Skin 1600X2400



Fantastic Fiction  

Raised as siblings by an itinerant “gypsy” family, knife expert Bobby Cain, trained by the US military in the lethal art of covert eliminations, and Harper McCoy, nurtured by the US Navy and the CIA to run black ops and wage psychological warfare, are now civilians. Of a sort. Employing the skills learned from the “family” and their training, they now fix the unfixable. Case in point: Retired General William Kessler hires the duo to track down his missing granddaughter, a Vanderbilt University co-ed. Their search leads them to a small, bucolic, lake-side town in central Tennessee and into a world of prostitution, human trafficking, and serial murder. The question then becomes: Will their considerable skills be enough for Cain and Harper to save the young woman, and themselves, from a sociopath with “home field” advantage, a hunter’s skills, and his own deeply disturbing agenda?

DP Lyle reads an excerpt on his Criminal Mischief Podcast Series:


Terrific—truly sinister, scary, and suspenseful. Lyle never lets you down.—Lee Child, NYT Bestselling author of the Jack Reacher series

SKIN IN THE GAME hums like a tuning fork in perfect thriller pitch. Heroes Bobby Cain and Harper McCoy are skilled with blade and mind, and the villain here sent chills up my spine from page one on. This is further proof that Doug Lyle is at the top of his game.--T. Jefferson Parker author of THE LAST GOOD GUY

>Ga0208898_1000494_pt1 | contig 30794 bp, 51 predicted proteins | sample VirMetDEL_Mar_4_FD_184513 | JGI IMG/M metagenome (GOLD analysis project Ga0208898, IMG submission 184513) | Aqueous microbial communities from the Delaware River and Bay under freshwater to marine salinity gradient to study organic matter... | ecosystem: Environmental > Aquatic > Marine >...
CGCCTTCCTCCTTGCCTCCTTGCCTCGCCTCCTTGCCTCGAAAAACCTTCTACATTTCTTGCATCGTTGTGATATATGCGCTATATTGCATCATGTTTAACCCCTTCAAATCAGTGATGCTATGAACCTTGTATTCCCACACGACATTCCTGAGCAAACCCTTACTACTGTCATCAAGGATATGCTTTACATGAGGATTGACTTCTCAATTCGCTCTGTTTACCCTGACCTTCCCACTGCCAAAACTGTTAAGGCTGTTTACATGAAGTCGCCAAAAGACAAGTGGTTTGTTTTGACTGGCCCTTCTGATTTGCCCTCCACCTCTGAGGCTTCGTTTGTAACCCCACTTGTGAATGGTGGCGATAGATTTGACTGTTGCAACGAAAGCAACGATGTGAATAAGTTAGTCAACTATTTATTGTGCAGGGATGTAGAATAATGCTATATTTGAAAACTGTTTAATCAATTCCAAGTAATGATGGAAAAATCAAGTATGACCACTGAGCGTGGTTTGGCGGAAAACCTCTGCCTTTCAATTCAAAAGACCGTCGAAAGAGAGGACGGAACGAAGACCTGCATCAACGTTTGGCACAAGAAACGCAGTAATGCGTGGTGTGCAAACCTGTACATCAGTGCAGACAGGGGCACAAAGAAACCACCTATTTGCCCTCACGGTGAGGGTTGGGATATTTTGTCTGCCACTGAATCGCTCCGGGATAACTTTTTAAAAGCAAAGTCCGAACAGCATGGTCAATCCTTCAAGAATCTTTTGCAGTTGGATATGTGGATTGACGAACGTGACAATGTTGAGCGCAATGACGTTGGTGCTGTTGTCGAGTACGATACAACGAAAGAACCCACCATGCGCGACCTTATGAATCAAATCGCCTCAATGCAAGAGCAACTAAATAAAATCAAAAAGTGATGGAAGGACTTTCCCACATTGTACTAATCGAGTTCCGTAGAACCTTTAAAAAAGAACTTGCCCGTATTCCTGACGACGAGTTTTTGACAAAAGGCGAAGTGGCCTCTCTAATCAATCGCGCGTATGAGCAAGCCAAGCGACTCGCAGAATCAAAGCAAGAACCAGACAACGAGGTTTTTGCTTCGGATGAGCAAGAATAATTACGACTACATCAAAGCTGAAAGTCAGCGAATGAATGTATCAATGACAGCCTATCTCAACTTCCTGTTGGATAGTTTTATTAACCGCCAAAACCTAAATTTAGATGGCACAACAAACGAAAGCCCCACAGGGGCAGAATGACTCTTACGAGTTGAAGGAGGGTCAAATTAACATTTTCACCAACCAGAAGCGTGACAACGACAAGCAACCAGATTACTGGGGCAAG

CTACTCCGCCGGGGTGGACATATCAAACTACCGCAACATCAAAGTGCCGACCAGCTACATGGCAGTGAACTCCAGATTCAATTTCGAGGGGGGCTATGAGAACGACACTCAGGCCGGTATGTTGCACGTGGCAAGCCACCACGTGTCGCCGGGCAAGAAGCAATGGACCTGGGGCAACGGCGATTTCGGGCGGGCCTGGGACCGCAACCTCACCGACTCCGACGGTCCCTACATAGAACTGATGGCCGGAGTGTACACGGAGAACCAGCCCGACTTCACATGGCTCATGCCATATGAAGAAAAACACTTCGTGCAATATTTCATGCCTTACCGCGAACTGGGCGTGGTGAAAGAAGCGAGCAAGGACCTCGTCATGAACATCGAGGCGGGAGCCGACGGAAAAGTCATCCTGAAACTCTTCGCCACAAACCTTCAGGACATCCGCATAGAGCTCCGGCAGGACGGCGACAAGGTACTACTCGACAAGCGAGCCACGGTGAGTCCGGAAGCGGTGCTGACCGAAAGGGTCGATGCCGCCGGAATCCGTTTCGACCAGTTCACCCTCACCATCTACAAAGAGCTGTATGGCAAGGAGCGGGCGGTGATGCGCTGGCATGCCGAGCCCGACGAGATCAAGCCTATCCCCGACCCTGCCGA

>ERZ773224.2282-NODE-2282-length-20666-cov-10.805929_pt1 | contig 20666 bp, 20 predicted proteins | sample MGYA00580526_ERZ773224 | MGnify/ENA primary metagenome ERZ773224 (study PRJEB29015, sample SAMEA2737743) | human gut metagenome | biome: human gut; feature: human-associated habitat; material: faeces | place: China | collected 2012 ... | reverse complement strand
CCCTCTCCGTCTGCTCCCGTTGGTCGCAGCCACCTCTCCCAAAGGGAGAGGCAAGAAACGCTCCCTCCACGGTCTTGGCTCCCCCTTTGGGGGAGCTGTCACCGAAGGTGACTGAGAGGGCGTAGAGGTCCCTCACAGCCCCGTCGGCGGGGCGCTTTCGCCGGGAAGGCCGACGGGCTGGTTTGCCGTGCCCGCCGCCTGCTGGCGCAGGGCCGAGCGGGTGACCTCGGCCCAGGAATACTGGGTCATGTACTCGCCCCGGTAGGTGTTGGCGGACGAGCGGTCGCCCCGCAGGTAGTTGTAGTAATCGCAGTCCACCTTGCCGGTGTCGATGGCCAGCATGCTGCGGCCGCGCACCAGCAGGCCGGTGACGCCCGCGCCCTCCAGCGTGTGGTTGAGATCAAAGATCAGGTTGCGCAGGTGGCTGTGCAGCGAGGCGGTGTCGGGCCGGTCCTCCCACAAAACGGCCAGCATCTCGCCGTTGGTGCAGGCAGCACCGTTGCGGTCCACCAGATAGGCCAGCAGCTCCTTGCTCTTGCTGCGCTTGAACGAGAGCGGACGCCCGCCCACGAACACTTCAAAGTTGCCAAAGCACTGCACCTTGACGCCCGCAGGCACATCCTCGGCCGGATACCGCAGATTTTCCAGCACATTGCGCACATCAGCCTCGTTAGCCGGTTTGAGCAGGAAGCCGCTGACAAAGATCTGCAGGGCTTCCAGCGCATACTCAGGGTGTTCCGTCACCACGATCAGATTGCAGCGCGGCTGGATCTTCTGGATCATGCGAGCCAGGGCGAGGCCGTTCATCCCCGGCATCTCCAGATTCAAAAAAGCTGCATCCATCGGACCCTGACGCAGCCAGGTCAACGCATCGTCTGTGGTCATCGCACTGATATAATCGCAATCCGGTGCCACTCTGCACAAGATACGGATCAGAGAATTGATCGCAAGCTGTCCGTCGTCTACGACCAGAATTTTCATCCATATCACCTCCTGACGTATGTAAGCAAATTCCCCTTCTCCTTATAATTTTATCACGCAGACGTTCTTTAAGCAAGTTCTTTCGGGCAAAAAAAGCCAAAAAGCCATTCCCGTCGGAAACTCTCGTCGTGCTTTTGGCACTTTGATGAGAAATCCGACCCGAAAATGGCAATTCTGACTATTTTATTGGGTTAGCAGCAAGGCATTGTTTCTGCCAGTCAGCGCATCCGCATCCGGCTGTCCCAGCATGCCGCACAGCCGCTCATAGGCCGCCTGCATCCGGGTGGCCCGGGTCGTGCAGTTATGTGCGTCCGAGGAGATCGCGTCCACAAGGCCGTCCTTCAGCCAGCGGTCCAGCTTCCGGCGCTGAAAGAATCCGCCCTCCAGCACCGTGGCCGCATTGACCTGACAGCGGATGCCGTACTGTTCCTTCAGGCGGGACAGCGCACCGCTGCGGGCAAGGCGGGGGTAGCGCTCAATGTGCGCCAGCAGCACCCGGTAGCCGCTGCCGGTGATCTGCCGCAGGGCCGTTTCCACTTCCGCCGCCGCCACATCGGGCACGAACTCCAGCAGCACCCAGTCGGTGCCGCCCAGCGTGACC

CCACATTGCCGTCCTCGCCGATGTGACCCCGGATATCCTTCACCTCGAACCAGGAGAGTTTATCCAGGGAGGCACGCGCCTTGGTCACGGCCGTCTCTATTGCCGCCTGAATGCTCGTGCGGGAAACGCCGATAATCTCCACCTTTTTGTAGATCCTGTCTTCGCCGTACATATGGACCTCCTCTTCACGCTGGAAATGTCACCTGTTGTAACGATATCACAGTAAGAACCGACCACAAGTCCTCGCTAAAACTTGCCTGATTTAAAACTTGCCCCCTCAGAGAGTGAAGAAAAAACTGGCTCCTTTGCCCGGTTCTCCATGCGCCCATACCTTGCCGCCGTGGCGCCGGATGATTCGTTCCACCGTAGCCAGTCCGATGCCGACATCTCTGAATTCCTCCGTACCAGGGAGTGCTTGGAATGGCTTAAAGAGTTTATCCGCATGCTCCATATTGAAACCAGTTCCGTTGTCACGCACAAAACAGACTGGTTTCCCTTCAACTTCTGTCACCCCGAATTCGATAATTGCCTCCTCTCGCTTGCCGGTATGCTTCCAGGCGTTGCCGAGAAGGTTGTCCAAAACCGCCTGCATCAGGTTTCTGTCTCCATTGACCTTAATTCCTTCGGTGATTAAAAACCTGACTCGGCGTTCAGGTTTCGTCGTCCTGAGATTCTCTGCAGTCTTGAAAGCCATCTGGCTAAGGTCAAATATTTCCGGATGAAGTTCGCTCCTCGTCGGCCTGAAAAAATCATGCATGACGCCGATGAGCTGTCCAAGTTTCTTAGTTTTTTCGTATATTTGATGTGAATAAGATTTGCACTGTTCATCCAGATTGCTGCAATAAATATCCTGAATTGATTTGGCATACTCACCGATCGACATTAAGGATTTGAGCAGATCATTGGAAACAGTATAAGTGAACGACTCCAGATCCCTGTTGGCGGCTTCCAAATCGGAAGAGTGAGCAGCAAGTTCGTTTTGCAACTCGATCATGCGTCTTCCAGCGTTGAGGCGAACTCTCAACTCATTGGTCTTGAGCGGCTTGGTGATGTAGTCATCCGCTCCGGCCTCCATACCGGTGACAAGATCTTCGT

D.P. Lyle’s novels are chillingly authentic. An expert technician just keeps getting better. Packed with edge of the seat tension, Skin in the Game takes hunting to an astonishing, and frightening, new level.—Robert Dugoni, New York Times Bestselling Author of the Tracy Crosswhite Series

From the first line of Skin in the Game, D.P. Lyle grabs your attention and your imagination, and never lets up. This is a masterpiece of suspense that is built upon strong characters, solid plotting, and excellent scene setting. Lyle uses misdirection as expertly as did Raymond Chandler and builds tension that will cause the reader to turn on all the lights and lock the doors. Don’t miss this one.--Joseph Badal, Tony Hillerman Award Winning Author of Natural Causes

Skin in the Game is a bracing and blisteringly original thriller that challenges old genre rules while making up plenty of its own. D. P. Lyle has a fashioned a tale sharply edged enough to leave our fingers bleeding from turning the pages as fast as we can. His intrepid protagonists are among the best drawn and richly realized of any heroes seen in years with echoes of both David Baldacci and C. J. Box, making Skin in the Game is a winner from page one. A smooth and sultry tale that shoots for the moon and hits a literary bulls-eye.--Jon Land, USA Today bestselling author of the Caitlin Strong series 

Unputdownable. Bobby Cain wields both his knife and tongue with lethal expertise. Lyle’s seamless prose, gritty voice, and whiplash pacing culminate in an unforgettable climax, showcasing a heartwrenching exposé into the world of human trafficking. And what a wild ride along the way. Ray Donavan meets Deliverance!—K.J. Howe, international bestselling author of SKYJACK 

SKIN IN THE GAME is “The Most Dangerous Game” on steroids. Fast, relentless, and cunning.—David Morrell, New York Times bestselling author of Murder As A Fine Art

DP Lyle writes wonderfully and with real insight.  He’s a born storyteller.--Peter James, bestselling author of the Roy Grace thriller series


Book Review Crew